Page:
Then I bought Canon AE1 cameras and some Canon lenses.
I dabbled in digital at first with a Nikon folding Coolpix and it was a pretty good camera. But when Canon offered their first Rebel digital SLR, I bought it.
After several different Canon bodies and some good Canon lenses, I finally discovered Sony.
Now I'm a dedicated Sony user. Why?
Well, it's complicated. I discovered that in most of their cameras, image stabiliation is built into the camera body. I prefer that over having it in each lens.
I also discovered that Sony bought Minolta and some good Minolta lenses were available for Sony a-mount cameras. They are relatively inexpensive. And they work great on full frame digital body. I have a Sony a99 full frame camera.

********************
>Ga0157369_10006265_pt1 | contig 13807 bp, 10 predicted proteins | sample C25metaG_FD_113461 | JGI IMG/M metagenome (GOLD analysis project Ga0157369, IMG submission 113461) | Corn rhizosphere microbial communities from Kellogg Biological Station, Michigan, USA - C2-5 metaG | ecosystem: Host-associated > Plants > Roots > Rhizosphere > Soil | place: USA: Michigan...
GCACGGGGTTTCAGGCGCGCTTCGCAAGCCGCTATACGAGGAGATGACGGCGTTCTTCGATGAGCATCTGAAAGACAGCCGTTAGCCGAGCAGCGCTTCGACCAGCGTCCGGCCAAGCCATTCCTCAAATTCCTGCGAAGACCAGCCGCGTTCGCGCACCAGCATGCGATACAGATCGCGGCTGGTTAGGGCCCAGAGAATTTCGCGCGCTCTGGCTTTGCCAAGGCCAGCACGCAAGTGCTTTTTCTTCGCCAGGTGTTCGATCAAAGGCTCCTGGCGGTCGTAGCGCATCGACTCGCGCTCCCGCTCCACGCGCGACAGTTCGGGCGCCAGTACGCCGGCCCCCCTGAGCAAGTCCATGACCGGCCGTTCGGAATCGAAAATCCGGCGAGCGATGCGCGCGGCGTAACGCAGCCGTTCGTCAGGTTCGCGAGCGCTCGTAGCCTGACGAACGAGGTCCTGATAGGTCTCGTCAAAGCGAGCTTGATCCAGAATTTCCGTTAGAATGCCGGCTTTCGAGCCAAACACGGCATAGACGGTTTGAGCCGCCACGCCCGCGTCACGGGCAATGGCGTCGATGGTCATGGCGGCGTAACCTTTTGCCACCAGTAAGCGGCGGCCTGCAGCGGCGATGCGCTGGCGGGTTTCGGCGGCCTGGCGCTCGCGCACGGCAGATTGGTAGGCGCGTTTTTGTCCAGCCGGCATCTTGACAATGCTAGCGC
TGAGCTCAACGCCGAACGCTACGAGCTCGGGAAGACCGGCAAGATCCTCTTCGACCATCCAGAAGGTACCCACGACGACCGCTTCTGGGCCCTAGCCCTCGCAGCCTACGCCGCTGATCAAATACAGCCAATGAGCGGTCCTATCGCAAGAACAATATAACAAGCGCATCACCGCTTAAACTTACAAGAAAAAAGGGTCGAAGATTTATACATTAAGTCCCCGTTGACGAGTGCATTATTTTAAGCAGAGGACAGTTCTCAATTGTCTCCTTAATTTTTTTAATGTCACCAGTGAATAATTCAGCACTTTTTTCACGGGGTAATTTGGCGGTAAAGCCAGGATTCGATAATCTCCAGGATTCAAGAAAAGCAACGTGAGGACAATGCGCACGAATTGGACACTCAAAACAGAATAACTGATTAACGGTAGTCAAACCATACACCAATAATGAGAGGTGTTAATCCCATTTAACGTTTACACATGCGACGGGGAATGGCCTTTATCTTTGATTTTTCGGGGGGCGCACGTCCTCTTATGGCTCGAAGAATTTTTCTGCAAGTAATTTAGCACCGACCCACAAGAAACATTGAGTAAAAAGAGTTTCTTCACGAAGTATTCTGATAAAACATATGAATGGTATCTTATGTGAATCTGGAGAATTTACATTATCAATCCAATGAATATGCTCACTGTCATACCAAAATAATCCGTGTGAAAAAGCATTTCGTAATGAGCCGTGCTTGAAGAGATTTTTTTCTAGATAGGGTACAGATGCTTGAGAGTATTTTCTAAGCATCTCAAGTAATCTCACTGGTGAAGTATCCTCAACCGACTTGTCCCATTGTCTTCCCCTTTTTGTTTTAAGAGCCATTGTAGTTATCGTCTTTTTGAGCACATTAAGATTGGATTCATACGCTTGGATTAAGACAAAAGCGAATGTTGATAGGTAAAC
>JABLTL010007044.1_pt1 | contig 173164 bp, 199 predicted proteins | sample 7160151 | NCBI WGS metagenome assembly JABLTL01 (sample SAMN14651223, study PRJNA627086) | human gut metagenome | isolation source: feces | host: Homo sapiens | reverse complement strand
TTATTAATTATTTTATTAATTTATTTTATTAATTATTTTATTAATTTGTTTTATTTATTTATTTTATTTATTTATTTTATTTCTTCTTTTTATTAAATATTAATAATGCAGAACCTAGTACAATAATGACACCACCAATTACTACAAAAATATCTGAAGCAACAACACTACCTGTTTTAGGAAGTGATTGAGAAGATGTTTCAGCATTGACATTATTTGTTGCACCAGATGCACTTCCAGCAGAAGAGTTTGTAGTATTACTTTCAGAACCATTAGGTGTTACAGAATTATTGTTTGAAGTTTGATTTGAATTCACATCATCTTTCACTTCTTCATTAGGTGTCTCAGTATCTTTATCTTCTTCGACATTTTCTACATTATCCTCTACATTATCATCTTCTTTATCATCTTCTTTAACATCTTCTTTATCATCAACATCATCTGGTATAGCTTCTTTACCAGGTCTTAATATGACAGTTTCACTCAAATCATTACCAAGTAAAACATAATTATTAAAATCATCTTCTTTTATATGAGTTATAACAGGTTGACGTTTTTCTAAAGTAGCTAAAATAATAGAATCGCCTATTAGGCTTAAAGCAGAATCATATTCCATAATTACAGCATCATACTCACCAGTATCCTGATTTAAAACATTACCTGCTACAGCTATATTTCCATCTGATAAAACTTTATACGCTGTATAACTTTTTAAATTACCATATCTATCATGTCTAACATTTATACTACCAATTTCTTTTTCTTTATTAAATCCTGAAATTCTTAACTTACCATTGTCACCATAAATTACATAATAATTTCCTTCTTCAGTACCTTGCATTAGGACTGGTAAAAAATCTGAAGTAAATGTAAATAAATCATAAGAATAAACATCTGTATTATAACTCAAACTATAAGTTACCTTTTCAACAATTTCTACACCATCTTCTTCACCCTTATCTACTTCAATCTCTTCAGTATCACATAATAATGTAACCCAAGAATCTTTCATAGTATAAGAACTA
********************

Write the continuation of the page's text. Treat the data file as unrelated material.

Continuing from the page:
The Sony cameras have well developed live view. When I put my eye to the viewfinder, I see what I am shooting. When I take the camera away from my eye, I see what I'm shooting on the LCD screen. It's automatic. It works everytime. I don't have to go into a menu system to turn on live view.
With my Canon 70D, I did need to go into the menu system to turn on live view.
The sensor in my Sony a6000 APS-C sensor camera is slightly larger than those in the Canon cameras. Not a big deal, but I like it.
The Sony cameras give me a photo file that is dense. It is a 6,000 by 4,000 pixel file with 350PPI density. My Canon camera provided a file of 72PPI density.
Auto focus is very fast on my Sony cameras. Canon is catching up now, but I have enjoyed faster auto focus for some time.
However, I do have one complaint - many of the Sony lenses are very expensive.